Accordingly, it would be desirable to include a flow control device for use in a stem or riser of a pop-sprinkler. It would be desirable to include a flow control device that automatically reduces the flow of water through the sprinkler (and subsequent water loss) when the nozzle is detached from the rest of the sprinkler, such as due to the routine exchange of nozzles, due to maintenance, or due to vandalism or other damage to the nozzle. Further, it would be desirable to have a flow control device that can signal nozzle removal or damage to the user to allow prompt action. It also would be desirable develop a flow control device that can be used in conjunction with a flush cap during initial flushing of the sprinkler.

BRIEF DESCRIPTION OF THE DRAWINGS

FIG. 1 is a perspective view of an irrigation sprinkler embodying features of the present invention with a riser in an elevated position for distributing water;

FIG. 2 is an exploded perspective view of the irrigation sprinkler of FIG. 1;

FIG. 3 is a cross-sectional view of the irrigation sprinkler of FIG. 1;

FIG. 4 is a perspective view of the flow control device of the irrigation sprinkler of FIG. 1;

FIG. 5 is a cross-sectional view of the flow control device of FIG. 4;

FIG. 6 is a perspective view of the irrigation sprinkler of FIG. 1 with the riser in a retracted position and the nozzle and filter replaced by a flush cap;

FIG. 7 is a cross-sectional view of the irrigation sprinkler of FIG. 6; and

FIG. 8 is a cross-sectional view of the irrigation sprinkler of FIG. 1 with the riser in the elevated position, with the nozzle and filter missing, and with the flow control device engaging the top of the riser.

DESCRIPTION OF THE PREFERRED EMBODIMENTS

As shown in FIGS. 1-8, a pop-up sprinkler 10 is provided having a flow control device 12. The flow control device 12 is operatively coupled to a nozzle 14 to allow a volume of fluid to flow through the sprinkler 10 during ordinary irrigation, but to automatically reduce the flow to a predetermined amount if the nozzle 14 is removed from the sprinkler 10, such as to replace the nozzle or by a vandal. This reduced flow is preferably discharged from the sprinkler 10 in a high stream of fluid to alert the user to the missing or damaged nozzle. The flow control device 12 is further configured for operation with a flush cap 16 to allow initial flushing of debris from the sprinkler 10 during installation.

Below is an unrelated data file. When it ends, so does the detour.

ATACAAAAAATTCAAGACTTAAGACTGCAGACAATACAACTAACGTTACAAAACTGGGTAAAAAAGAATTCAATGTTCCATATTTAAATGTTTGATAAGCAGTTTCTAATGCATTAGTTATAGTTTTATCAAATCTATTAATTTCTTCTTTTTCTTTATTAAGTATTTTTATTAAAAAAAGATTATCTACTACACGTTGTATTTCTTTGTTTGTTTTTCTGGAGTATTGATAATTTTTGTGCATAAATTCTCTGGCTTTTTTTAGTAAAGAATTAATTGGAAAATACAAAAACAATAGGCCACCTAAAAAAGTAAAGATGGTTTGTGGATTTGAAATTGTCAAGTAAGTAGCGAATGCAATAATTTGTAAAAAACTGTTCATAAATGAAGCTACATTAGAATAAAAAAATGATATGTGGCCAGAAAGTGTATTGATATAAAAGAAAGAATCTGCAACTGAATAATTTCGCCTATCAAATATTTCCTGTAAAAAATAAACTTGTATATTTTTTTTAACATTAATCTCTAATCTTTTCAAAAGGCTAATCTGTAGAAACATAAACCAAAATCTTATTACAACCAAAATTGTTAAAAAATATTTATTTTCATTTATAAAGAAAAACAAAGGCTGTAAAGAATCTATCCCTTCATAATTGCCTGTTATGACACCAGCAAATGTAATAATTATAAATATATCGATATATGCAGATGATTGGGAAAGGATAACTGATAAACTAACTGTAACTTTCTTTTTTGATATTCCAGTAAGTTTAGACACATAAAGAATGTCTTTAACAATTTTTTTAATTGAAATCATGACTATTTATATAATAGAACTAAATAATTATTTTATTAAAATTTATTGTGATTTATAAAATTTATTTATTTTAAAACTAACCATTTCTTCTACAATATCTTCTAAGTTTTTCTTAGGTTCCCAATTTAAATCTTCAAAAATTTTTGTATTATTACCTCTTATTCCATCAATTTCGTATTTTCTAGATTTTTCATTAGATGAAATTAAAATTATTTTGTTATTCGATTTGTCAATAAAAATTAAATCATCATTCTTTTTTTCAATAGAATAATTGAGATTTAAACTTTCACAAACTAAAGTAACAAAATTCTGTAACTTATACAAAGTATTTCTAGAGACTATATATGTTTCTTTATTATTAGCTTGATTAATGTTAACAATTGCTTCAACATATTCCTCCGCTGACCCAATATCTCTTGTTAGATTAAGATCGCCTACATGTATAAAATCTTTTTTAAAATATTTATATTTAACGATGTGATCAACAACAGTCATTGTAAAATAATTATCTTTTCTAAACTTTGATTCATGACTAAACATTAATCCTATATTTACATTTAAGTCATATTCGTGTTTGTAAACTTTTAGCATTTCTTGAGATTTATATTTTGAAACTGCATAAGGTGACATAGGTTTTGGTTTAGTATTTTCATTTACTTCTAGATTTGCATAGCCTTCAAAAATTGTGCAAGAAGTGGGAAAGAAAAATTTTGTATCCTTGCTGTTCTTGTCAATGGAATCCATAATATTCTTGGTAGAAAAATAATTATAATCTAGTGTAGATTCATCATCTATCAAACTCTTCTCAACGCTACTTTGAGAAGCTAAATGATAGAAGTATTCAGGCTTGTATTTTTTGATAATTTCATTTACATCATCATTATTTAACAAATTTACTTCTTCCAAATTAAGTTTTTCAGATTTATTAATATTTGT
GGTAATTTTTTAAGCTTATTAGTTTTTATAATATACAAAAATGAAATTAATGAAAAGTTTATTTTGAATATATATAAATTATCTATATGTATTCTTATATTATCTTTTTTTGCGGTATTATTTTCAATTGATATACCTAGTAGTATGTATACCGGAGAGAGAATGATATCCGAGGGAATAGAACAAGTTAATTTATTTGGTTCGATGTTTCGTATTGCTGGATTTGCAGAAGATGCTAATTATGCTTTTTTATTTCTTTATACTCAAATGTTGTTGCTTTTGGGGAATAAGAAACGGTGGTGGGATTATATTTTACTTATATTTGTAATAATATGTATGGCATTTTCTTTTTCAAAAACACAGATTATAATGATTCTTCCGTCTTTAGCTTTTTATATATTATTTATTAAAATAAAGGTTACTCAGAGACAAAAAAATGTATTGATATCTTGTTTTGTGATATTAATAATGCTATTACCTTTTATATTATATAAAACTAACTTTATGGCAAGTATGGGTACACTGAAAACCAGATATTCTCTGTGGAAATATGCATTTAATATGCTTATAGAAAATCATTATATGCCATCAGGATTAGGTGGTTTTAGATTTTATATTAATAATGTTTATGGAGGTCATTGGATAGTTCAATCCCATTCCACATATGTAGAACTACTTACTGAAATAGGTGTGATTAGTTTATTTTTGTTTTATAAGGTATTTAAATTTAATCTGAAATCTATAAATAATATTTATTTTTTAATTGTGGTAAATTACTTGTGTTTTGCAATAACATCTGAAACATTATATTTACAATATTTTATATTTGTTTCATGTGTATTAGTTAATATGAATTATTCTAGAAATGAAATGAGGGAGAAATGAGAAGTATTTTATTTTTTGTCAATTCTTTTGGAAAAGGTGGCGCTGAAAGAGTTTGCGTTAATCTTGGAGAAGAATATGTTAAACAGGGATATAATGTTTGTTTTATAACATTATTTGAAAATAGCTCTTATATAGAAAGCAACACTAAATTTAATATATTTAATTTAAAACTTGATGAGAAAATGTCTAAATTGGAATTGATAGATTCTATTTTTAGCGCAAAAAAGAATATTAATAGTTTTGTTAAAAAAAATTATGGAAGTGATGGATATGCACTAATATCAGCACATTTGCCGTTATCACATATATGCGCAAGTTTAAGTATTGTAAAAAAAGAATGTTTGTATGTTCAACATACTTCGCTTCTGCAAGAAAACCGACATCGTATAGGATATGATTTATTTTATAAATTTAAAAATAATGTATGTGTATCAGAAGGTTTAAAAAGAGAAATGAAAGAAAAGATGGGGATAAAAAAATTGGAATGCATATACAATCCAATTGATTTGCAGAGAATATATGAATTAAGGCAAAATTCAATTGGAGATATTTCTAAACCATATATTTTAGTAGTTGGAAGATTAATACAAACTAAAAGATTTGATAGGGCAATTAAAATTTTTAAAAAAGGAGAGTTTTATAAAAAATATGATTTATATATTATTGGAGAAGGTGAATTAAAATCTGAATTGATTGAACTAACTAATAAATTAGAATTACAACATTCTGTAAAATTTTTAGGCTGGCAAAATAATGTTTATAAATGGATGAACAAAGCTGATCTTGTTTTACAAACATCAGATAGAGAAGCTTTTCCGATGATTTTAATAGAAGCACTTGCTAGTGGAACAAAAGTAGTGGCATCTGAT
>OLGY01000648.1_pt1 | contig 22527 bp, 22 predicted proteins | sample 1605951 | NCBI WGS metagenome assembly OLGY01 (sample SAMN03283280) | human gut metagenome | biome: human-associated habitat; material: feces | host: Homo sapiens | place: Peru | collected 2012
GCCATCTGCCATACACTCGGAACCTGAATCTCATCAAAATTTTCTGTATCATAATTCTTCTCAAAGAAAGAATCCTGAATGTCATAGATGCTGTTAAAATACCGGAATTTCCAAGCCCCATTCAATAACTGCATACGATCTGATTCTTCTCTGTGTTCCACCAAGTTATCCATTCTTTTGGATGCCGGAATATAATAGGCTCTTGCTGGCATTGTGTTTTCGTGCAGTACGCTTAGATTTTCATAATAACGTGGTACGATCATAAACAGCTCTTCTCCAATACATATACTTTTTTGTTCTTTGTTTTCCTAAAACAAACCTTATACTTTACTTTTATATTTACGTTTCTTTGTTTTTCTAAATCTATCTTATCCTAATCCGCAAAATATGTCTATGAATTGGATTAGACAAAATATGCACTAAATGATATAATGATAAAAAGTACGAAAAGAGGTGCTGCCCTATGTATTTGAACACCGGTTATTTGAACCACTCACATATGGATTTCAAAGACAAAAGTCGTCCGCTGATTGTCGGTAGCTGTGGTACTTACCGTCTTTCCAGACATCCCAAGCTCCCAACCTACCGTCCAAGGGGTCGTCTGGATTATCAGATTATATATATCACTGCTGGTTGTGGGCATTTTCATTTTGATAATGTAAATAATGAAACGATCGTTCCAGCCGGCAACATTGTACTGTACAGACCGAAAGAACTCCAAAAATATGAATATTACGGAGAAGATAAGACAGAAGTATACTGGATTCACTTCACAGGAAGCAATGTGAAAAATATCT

The pop-up sprinkler 10 described and shown herein is one exemplary type of sprinkler that may be used with the flow control device 12. The sprinkler 10 and many of its components are similar to that shown and described in U.S. Pat. No. 6,997,393, which has been assigned to the assignee of the present application and which is incorporated by reference herein in its entirety. Other similar types of pop-up sprinklers and components are shown and described in U.S. Pat. Nos. 4,479,611 and 4,913,352, which also have been assigned to the assignee of the present application and which are also incorporated by reference herein in their entirety. As should be evident, various other types of sprinklers also may incorporate flow control device 12. Operation of the flow control device 12 generally involves interaction with certain internal structure and components of the sprinkler and is therefore suitable for many different types of sprinklers, including, for example, a fixed stem sprinkler.

As shown in FIGS. 1-3, the sprinkler 10 generally includes a housing 18 and a riser assembly 20. The riser assembly 20 travels cyclically between a spring-retracted position, as shown in FIGS. 6-7, and an elevated spraying position, as shown in FIGS. 1, 3, and 8, in response to water pressure. More specifically, when the supply water is on, i.e., pressurized for a watering cycle, the riser assembly 20 extends (“pops up”) above ground level so that water can be distributed to the terrain for irrigation. When the water is shut off at the end of a watering cycle, the riser assembly 20 retracts into the housing 18 where it is protected from damage.

The housing 18 provides a protective covering for the riser assembly 20 and, together with the riser assembly 20, serves as a conduit for incoming water under pressure. The housing 18 preferably has a generally cylindrical shape and is preferably made of a sturdy lightweight injection molded plastic or similar material, suitable for underground installation with the upper end 22 disposed substantially flush with the surface of the soil. The housing 18 preferably has a lower end 24 with an inlet 26 that is threaded to connect to a correspondingly threaded outlet of a water supply pipe (not shown). The sprinkler 10 may be one of a plurality of coordinated sprinklers in an irrigation network.